Country diary: blackthorn winter has begun to loosen its grip


In The Generation Game, a popular 1970s TV show, winning contestants watched desirable prizes pass by on a conveyor belt, but afterwards only took home those they could remember in 45 seconds. Recalling the pageant of spring flora – a prize for getting through a long winter – sometimes feels like a similar challenge, especially since the floral conveyor belt accelerates as temperatures rise and days lengthen.

The earliest flowers soon fade from memory. When I walked this footpath two weeks ago, yellow star of Bethlehem that bloomed in March was already hidden under an aniseed-scented canopy of sweet cicely foliage. Lesser celandines and violets were reaching their peak, toothwort and butterbur had just shouldered aside last autumn’s decayed leaves, and drifts of wood anemones and ramsons were about to grace the woodland.

Lichen-encrusted winter twigs of blackthorn were primed with tight clusters of flower buds, milky-white pearls, each set in a clasp of green sepals; hedgerow costume jewellery for the season’s annual performance.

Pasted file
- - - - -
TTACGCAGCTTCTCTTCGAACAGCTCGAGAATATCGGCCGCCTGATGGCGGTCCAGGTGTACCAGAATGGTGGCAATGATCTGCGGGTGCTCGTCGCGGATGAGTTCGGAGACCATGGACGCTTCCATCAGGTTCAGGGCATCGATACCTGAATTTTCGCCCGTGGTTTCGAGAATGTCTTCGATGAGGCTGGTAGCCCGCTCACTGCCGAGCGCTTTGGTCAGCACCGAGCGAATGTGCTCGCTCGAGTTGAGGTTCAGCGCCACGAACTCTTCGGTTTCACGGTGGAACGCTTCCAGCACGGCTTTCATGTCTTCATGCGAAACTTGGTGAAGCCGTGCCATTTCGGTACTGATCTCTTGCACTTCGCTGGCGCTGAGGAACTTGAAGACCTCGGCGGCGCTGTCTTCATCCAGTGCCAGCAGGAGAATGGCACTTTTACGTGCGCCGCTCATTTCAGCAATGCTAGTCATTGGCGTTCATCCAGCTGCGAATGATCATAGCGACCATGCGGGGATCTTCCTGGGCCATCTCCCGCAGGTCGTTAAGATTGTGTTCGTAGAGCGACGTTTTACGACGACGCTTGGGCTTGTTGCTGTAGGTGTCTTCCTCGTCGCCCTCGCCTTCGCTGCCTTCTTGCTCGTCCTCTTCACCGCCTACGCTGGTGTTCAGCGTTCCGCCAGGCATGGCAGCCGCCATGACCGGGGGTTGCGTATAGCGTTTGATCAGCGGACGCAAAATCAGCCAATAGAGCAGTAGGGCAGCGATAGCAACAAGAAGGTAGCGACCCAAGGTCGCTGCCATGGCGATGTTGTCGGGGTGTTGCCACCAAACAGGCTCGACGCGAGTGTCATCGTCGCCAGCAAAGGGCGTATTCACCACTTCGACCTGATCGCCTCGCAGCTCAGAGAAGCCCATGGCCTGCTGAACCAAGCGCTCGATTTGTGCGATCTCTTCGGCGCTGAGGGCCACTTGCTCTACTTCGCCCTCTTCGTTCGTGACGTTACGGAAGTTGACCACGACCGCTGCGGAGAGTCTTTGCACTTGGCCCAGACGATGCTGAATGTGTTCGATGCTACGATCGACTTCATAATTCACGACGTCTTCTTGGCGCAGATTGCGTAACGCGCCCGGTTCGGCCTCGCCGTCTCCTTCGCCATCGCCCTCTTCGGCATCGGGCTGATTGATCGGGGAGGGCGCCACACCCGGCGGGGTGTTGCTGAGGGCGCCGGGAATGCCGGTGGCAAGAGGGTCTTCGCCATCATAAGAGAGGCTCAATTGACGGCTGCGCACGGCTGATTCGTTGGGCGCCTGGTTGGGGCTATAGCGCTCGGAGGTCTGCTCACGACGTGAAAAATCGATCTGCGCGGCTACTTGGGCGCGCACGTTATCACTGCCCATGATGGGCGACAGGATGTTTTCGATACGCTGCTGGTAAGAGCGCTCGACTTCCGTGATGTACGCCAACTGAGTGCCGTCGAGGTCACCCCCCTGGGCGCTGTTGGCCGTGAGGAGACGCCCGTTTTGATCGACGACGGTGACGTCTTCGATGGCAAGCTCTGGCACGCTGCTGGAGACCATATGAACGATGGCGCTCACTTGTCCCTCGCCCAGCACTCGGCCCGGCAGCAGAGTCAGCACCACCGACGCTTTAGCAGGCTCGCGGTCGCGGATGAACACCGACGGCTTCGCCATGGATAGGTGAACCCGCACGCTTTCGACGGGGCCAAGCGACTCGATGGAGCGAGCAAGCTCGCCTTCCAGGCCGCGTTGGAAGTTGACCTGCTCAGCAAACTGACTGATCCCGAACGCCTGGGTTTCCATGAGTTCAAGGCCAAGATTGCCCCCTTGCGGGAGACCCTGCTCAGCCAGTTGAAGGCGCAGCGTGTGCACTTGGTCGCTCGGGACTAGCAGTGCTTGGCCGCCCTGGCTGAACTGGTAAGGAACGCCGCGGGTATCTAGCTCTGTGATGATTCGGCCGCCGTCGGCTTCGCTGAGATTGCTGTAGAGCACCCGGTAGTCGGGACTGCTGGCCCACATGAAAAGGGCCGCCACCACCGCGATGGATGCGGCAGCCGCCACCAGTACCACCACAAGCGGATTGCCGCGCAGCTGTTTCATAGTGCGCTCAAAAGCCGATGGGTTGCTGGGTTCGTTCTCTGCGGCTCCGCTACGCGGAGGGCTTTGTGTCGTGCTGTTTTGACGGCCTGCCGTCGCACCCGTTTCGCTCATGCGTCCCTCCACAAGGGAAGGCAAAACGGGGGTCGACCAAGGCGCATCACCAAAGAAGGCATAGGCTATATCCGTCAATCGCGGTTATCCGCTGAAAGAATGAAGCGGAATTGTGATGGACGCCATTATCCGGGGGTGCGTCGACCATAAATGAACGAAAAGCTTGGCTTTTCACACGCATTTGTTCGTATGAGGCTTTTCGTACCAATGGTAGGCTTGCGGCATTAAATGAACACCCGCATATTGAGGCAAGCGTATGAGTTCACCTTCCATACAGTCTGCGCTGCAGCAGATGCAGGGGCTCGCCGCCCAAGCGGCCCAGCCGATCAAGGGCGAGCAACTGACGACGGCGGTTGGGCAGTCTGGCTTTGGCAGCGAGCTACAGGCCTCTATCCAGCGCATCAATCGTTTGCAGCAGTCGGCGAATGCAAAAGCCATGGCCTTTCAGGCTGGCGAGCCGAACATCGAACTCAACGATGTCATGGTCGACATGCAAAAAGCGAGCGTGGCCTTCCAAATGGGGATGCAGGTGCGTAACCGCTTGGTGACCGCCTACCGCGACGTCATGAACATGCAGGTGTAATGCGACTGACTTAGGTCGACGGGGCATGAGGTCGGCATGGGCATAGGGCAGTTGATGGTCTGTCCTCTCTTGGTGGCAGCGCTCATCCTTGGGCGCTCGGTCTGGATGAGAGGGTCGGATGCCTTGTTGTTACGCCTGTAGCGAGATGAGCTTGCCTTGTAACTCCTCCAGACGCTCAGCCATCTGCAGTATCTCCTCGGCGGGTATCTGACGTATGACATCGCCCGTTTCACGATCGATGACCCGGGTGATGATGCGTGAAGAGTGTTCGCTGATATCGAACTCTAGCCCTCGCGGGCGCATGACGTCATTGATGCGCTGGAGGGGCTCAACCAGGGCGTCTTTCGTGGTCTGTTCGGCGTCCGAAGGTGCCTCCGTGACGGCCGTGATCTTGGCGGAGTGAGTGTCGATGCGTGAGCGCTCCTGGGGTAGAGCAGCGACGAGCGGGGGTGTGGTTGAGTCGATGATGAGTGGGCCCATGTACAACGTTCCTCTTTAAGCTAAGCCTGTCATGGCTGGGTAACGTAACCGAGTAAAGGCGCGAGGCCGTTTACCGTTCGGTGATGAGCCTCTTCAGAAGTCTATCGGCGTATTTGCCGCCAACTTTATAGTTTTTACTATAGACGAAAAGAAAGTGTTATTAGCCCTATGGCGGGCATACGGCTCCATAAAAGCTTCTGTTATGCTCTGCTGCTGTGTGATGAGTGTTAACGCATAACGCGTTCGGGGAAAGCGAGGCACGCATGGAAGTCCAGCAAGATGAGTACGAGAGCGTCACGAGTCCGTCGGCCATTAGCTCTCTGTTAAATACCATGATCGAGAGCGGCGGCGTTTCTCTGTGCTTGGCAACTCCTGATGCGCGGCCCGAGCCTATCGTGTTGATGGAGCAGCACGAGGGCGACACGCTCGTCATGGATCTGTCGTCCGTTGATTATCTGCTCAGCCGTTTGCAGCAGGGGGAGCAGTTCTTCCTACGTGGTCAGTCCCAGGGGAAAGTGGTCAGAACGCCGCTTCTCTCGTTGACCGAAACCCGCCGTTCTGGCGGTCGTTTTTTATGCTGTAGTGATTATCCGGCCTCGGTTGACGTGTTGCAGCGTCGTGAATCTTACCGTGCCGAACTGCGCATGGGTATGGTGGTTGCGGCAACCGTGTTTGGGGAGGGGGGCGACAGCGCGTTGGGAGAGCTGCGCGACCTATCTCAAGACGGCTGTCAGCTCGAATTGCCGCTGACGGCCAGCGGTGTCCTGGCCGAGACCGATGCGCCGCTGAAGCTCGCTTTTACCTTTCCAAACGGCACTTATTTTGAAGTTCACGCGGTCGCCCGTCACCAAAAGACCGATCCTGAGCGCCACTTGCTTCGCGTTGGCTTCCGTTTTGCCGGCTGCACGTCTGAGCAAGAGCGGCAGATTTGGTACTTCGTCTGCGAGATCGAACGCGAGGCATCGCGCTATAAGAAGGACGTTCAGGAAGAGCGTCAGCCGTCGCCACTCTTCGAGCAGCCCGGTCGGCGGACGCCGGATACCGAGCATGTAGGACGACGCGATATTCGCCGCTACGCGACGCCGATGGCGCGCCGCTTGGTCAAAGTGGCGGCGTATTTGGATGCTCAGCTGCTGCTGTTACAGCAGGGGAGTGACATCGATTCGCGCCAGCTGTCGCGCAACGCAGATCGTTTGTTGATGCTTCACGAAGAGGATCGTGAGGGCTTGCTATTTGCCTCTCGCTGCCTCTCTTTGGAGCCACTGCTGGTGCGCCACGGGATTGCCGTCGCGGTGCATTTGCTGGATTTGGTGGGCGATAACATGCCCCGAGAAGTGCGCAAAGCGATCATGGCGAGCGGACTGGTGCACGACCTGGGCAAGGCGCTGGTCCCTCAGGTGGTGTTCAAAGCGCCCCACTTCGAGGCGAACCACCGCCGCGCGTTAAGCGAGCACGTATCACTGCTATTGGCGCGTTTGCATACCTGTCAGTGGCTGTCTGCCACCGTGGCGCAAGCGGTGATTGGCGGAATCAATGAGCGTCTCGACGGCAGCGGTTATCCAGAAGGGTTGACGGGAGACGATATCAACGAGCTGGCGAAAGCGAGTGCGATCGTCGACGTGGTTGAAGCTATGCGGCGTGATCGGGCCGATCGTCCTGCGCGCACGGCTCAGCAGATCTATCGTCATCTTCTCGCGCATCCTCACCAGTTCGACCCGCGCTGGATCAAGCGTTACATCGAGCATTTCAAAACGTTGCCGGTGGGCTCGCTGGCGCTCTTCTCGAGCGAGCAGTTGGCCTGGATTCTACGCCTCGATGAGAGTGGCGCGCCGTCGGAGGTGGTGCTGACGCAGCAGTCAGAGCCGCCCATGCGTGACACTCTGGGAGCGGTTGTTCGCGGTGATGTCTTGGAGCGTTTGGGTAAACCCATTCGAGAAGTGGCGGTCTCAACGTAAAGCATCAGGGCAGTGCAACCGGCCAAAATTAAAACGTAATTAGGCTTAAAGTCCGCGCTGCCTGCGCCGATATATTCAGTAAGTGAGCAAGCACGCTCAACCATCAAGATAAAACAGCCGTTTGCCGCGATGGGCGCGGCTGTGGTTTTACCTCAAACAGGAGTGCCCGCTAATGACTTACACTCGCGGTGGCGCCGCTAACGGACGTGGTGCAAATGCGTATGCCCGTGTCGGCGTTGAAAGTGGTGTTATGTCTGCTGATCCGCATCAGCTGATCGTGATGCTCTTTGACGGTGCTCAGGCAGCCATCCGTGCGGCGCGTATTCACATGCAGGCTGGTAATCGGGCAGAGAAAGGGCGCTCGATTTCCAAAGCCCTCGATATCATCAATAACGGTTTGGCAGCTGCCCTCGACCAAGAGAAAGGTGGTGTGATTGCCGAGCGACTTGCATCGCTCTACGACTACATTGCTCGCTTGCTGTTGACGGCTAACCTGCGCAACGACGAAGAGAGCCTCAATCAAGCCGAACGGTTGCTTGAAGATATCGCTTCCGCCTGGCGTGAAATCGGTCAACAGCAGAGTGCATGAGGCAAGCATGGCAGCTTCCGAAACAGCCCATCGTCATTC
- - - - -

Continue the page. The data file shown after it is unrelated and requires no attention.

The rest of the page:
Then the wind direction changed. An icy blast from the Arctic brought the botanical conveyor belt to a shuddering halt: celandine petals closed, wood anemones bowed their heads.

This was the phenomenon that the naturalist Gilbert White described so succinctly in his journal entry for 7 April 1773. “The black-thorn begins to blow,” he noted. “This tree usually blossoms while cold N.E. winds blow … this season is called by the country people black-thorn winter.”

Today, after a week of bitterly cold days and searing night frosts, at the midpoint of meteorological spring, blackthorn winter has begun to loosen its grip. Those pearly buds have opened, smothering blackthorn twigs in a froth of blossom. As I watched, downdraughts from hovering bumblebees’ wings dislodged flurries of withered petals, their purpose served, pollination achieved. Soon, insects will search elsewhere for pollen and nectar.

Spring’s brief intermission is over. The conveyor belt has restarted. It’s picking up speed, carrying with it – inexorably into summer – those soon-to-be-memories of hedgerows decked in gean, bird cherry, crab apple, rowan and hawthorn blossom. The game is over far too quickly.


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